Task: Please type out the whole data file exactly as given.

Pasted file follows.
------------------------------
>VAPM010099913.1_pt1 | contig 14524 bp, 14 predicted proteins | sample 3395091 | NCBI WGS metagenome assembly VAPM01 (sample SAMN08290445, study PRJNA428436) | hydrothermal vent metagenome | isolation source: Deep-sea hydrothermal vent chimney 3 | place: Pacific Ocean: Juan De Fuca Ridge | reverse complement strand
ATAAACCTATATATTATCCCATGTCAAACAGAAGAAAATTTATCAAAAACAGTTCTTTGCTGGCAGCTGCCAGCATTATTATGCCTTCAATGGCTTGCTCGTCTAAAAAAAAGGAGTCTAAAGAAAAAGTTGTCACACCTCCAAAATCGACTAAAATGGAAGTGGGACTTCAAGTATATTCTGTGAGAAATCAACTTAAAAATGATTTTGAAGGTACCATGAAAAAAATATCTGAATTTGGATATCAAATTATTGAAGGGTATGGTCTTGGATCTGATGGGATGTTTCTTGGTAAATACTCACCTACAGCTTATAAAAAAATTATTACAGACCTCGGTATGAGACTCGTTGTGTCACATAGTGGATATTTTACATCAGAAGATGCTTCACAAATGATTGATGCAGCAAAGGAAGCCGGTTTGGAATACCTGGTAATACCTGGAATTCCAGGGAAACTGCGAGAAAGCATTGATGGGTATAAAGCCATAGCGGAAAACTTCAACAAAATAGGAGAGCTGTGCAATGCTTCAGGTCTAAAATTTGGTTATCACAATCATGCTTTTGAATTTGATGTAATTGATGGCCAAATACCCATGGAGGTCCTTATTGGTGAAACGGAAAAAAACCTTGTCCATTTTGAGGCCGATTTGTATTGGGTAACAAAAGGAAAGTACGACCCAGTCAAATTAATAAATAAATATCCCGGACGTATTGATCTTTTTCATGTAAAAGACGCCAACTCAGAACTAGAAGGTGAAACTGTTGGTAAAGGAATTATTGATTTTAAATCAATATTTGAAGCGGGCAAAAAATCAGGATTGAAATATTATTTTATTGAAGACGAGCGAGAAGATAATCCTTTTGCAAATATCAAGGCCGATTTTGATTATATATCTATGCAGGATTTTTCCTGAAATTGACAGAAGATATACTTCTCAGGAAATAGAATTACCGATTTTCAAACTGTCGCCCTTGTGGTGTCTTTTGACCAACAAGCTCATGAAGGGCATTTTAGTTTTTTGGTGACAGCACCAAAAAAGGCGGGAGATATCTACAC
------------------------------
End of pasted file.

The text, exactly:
>VAPM010099913.1_pt1 | contig 14524 bp, 14 predicted proteins | sample 3395091 | NCBI WGS metagenome assembly VAPM01 (sample SAMN08290445, study PRJNA428436) | hydrothermal vent metagenome | isolation source: Deep-sea hydrothermal vent chimney 3 | place: Pacific Ocean: Juan De Fuca Ridge | reverse complement strand
ATAAACCTATATATTATCCCATGTCAAACAGAAGAAAATTTATCAAAAACAGTTCTTTGCTGGCAGCTGCCAGCATTATTATGCCTTCAATGGCTTGCTCGTCTAAAAAAAAGGAGTCTAAAGAAAAAGTTGTCACACCTCCAAAATCGACTAAAATGGAAGTGGGACTTCAAGTATATTCTGTGAGAAATCAACTTAAAAATGATTTTGAAGGTACCATGAAAAAAATATCTGAATTTGGATATCAAATTATTGAAGGGTATGGTCTTGGATCTGATGGGATGTTTCTTGGTAAATACTCACCTACAGCTTATAAAAAAATTATTACAGACCTCGGTATGAGACTCGTTGTGTCACATAGTGGATATTTTACATCAGAAGATGCTTCACAAATGATTGATGCAGCAAAGGAAGCCGGTTTGGAATACCTGGTAATACCTGGAATTCCAGGGAAACTGCGAGAAAGCATTGATGGGTATAAAGCCATAGCGGAAAACTTCAACAAAATAGGAGAGCTGTGCAATGCTTCAGGTCTAAAATTTGGTTATCACAATCATGCTTTTGAATTTGATGTAATTGATGGCCAAATACCCATGGAGGTCCTTATTGGTGAAACGGAAAAAAACCTTGTCCATTTTGAGGCCGATTTGTATTGGGTAACAAAAGGAAAGTACGACCCAGTCAAATTAATAAATAAATATCCCGGACGTATTGATCTTTTTCATGTAAAAGACGCCAACTCAGAACTAGAAGGTGAAACTGTTGGTAAAGGAATTATTGATTTTAAATCAATATTTGAAGCGGGCAAAAAATCAGGATTGAAATATTATTTTATTGAAGACGAGCGAGAAGATAATCCTTTTGCAAATATCAAGGCCGATTTTGATTATATATCTATGCAGGATTTTTCCTGAAATTGACAGAAGATATACTTCTCAGGAAATAGAATTACCGATTTTCAAACTGTCGCCCTTGTGGTGTCTTTTGACCAACAAGCTCATGAAGGGCATTTTAGTTTTTTGGTGACAGCACCAAAAAAGGCGGGAGATATCTACAC